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Three white men who viciously beat and ran over 47-year-old car plant worker James Craig Anderson in 2011 were sentenced to federal prison for what they admitted was the result of them “hunting black people to attack.”

The young men, Deryl Paul Dedmon, John Aaron Rice, and Dylan Wade Butler, were sentenced to 50 years, 18 and a half years, and seven years respectively for commission of a hate crime. Dedmon also faces two life sentences in a Mississippi prison. The men, ranging in age from 21 to 23, are all from Brandon, Mississippi.

“What these people did was ugly, painful and sad and criminal,” U.S. District Judge Carlton Reeves said.

During sentencing, the group apologized to the family for the brutal killing of Anderson.

“I want to tell the Anderson family how truly sorry I am,” Dedmon said.

The apologies came after an impassioned condemnation of their actions from Anderson’s sister.

Barbara Anderson Young said her brother’s death came “at the hands of these strangers with eyes full of hatred.”

She said her brother “helplessly fought to stay alive” as he was attacked by people he did not know.

“My God have mercy on your sinful souls,” Young said.

Dedmon, Rice, and Butler pleaded guilty in March 2012 to one count of conspiracy and one count of committing a hate crime. According to the AP, all three were sentenced to five years on the conspiracy count to run concurrent with the other. Dedmon was driving the vehicle that ran over Anderson in a parking lot — in his case, Reeves said the federal sentence would run concurrent with his state sentence.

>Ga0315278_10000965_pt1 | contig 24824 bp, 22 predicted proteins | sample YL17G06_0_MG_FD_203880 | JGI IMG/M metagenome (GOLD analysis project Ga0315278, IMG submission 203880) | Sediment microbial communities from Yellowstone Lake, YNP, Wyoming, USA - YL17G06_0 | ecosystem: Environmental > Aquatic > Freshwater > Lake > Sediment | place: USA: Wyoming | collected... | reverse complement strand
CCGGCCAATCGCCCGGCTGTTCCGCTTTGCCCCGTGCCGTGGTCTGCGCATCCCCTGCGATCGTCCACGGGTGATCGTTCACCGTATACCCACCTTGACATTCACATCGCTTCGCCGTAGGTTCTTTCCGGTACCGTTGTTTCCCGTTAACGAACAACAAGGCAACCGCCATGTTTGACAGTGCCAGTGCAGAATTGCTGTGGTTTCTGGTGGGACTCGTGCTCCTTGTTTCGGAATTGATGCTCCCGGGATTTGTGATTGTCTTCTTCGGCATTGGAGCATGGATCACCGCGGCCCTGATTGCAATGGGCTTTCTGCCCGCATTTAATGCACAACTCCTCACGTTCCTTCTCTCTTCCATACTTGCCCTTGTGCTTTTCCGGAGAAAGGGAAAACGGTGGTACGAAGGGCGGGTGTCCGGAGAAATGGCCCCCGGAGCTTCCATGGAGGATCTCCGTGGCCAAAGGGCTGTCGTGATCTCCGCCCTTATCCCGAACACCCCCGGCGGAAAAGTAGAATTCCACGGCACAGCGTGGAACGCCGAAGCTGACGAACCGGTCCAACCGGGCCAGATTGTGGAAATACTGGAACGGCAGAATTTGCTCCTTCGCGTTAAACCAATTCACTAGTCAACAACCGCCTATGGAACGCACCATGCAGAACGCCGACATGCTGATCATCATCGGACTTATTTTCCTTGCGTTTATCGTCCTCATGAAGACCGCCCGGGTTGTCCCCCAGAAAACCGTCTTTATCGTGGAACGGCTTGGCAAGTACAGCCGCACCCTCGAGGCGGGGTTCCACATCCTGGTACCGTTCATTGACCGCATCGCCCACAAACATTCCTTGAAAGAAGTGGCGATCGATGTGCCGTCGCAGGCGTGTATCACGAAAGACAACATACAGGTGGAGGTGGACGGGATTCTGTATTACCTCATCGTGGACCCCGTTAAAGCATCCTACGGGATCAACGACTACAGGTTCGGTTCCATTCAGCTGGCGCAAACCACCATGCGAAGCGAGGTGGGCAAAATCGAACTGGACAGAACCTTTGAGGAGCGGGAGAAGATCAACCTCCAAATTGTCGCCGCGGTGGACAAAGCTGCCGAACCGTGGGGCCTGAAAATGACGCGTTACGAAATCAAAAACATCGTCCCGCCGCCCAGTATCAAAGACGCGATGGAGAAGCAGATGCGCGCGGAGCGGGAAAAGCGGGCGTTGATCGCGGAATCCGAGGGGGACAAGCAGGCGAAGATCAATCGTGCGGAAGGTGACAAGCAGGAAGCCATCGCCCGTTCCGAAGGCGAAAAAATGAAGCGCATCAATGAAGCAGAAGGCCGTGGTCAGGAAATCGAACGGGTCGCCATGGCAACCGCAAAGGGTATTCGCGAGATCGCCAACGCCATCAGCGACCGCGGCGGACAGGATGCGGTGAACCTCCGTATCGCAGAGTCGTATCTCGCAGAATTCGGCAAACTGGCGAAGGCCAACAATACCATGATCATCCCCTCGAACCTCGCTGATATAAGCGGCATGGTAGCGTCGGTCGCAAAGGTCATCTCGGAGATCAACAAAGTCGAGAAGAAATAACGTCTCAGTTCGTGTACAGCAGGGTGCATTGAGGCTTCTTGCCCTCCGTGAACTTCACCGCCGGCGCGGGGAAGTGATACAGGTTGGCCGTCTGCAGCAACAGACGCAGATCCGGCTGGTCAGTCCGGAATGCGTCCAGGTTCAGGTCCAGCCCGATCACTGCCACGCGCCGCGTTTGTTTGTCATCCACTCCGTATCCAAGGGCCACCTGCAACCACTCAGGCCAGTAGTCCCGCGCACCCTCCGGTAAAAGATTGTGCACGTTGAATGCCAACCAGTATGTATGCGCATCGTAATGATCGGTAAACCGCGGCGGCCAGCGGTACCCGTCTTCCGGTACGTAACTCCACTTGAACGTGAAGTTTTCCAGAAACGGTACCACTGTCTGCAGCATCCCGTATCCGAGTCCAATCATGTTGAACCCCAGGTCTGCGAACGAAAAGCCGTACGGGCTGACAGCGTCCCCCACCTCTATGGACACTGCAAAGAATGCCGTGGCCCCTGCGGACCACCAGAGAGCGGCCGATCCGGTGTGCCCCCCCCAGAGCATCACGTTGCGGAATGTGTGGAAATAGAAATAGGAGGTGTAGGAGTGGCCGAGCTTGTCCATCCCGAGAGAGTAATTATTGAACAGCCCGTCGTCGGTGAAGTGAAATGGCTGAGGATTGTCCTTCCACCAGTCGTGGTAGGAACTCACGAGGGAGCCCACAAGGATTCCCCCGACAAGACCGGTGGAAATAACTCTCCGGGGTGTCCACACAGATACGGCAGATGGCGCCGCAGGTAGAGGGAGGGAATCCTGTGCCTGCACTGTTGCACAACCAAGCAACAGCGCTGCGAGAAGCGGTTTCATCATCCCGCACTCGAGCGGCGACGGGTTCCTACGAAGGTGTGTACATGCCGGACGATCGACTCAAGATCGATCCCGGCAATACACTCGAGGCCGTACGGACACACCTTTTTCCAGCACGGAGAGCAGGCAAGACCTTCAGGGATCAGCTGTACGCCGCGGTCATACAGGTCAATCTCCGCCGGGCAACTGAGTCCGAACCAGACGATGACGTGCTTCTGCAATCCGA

The surveillance video, obtained by The Associated Press and other media, shows a white Jeep Cherokee in which Rice was allegedly a passenger leaving a hotel parking lot at 5:05 a.m. Less than 20 seconds later, a Ford truck backs up and then lunges forward. Anderson’s shirt is illuminated in the headlights before he disappears under the vehicle next to the curb.

Before sentencing the three, Reeves told the courtroom that the Anderson’s death reflected the “inhumanity of racism” with which Mississippi has dealt throughout its history.

“The sad thing is these … hunts were instigated by our children, these kids,” said Reeves, who is black. “The victims were targeted because of their race. These three defendants and others made a joint decision to act on racial hatred.”

Seven others associated with the crime will be sentenced in the coming weeks. See the full list here.


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